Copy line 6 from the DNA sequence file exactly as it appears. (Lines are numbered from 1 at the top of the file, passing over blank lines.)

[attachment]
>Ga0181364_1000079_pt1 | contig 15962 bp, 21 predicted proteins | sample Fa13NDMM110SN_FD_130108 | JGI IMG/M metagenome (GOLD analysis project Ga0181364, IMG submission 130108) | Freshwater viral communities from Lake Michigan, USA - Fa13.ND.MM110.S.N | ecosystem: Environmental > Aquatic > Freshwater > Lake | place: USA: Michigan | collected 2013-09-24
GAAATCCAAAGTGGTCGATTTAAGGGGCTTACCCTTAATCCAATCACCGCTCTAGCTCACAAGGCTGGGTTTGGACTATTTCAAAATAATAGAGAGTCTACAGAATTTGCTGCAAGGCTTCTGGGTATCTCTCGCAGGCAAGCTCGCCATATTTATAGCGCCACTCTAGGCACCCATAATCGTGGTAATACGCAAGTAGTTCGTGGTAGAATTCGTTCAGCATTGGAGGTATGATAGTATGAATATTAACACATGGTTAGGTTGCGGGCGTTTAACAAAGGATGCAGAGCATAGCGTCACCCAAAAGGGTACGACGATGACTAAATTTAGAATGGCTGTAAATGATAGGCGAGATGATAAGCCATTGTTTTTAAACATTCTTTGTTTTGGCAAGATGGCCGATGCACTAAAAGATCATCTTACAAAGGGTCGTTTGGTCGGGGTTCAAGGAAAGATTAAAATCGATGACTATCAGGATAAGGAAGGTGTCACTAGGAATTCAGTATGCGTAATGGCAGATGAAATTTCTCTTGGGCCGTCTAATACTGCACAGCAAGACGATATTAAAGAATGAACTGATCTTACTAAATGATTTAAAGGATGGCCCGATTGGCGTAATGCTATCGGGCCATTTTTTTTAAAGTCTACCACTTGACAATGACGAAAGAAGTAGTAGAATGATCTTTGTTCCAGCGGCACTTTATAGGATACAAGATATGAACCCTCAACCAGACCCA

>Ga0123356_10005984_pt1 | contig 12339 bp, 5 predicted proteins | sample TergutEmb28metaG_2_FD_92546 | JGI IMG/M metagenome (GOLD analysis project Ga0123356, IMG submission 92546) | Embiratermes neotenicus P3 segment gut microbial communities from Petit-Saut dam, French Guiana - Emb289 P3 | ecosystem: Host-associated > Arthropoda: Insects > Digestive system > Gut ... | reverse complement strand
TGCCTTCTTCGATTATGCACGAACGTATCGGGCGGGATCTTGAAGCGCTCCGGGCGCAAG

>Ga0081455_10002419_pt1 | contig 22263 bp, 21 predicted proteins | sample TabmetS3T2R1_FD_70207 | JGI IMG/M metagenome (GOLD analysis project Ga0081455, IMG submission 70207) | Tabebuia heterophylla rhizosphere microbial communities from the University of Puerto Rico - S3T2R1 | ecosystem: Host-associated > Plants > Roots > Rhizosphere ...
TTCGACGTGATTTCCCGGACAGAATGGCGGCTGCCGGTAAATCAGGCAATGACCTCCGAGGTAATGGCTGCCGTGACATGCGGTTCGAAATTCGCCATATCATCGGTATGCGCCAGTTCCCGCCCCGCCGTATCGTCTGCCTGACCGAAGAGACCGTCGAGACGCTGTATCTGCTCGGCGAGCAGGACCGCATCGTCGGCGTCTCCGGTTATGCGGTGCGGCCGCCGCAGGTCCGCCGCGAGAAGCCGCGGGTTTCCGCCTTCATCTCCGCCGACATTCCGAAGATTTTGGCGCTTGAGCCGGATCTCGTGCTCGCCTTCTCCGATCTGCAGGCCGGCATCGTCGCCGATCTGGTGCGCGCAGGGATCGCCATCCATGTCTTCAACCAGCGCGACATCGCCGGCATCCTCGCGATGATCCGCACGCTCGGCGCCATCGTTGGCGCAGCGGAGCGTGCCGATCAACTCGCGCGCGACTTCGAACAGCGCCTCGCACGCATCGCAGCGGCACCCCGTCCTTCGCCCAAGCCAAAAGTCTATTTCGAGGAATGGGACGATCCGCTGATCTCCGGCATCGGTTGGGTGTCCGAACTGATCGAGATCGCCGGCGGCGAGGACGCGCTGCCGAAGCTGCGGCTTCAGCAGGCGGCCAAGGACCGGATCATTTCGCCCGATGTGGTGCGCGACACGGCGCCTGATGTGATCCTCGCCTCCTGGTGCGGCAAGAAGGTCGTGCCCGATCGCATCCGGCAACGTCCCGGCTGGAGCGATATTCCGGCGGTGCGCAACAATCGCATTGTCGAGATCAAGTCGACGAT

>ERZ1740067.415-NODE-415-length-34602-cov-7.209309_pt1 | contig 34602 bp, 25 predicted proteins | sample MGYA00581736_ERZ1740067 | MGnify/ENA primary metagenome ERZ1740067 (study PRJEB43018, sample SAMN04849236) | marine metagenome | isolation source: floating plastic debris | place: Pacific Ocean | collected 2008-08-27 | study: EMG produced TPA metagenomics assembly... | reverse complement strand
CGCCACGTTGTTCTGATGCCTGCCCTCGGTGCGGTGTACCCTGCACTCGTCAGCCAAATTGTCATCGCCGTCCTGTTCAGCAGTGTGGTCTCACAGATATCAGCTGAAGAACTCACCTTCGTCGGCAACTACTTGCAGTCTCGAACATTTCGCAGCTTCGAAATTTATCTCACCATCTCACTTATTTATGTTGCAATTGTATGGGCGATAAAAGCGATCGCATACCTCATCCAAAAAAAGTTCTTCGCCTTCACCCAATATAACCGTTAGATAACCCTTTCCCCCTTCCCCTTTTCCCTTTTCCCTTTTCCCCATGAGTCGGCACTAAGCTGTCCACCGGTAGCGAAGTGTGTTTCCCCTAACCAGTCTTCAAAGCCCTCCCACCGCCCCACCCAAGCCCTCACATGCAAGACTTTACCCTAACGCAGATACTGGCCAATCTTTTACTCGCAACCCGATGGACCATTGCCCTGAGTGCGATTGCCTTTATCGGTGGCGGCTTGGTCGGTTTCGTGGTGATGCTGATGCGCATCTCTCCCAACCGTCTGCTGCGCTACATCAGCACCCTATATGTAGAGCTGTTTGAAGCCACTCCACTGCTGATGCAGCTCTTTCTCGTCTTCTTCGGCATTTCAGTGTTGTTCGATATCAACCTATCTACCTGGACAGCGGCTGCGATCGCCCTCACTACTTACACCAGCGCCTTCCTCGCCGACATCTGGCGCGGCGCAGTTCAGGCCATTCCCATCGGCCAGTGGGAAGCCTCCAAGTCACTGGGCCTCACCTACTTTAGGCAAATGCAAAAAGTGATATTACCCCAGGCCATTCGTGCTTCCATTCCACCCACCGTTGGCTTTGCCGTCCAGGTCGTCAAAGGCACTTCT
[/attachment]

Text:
TTCGACGTGATTTCCCGGACAGAATGGCGGCTGCCGGTAAATCAGGCAATGACCTCCGAGGTAATGGCTGCCGTGACATGCGGTTCGAAATTCGCCATATCATCGGTATGCGCCAGTTCCCGCCCCGCCGTATCGTCTGCCTGACCGAAGAGACCGTCGAGACGCTGTATCTGCTCGGCGAGCAGGACCGCATCGTCGGCGTCTCCGGTTATGCGGTGCGGCCGCCGCAGGTCCGCCGCGAGAAGCCGCGGGTTTCCGCCTTCATCTCCGCCGACATTCCGAAGATTTTGGCGCTTGAGCCGGATCTCGTGCTCGCCTTCTCCGATCTGCAGGCCGGCATCGTCGCCGATCTGGTGCGCGCAGGGATCGCCATCCATGTCTTCAACCAGCGCGACATCGCCGGCATCCTCGCGATGATCCGCACGCTCGGCGCCATCGTTGGCGCAGCGGAGCGTGCCGATCAACTCGCGCGCGACTTCGAACAGCGCCTCGCACGCATCGCAGCGGCACCCCGTCCTTCGCCCAAGCCAAAAGTCTATTTCGAGGAATGGGACGATCCGCTGATCTCCGGCATCGGTTGGGTGTCCGAACTGATCGAGATCGCCGGCGGCGAGGACGCGCTGCCGAAGCTGCGGCTTCAGCAGGCGGCCAAGGACCGGATCATTTCGCCCGATGTGGTGCGCGACACGGCGCCTGATGTGATCCTCGCCTCCTGGTGCGGCAAGAAGGTCGTGCCCGATCGCATCCGGCAACGTCCCGGCTGGAGCGATATTCCGGCGGTGCGCAACAATCGCATTGTCGAGATCAAGTCGACGAT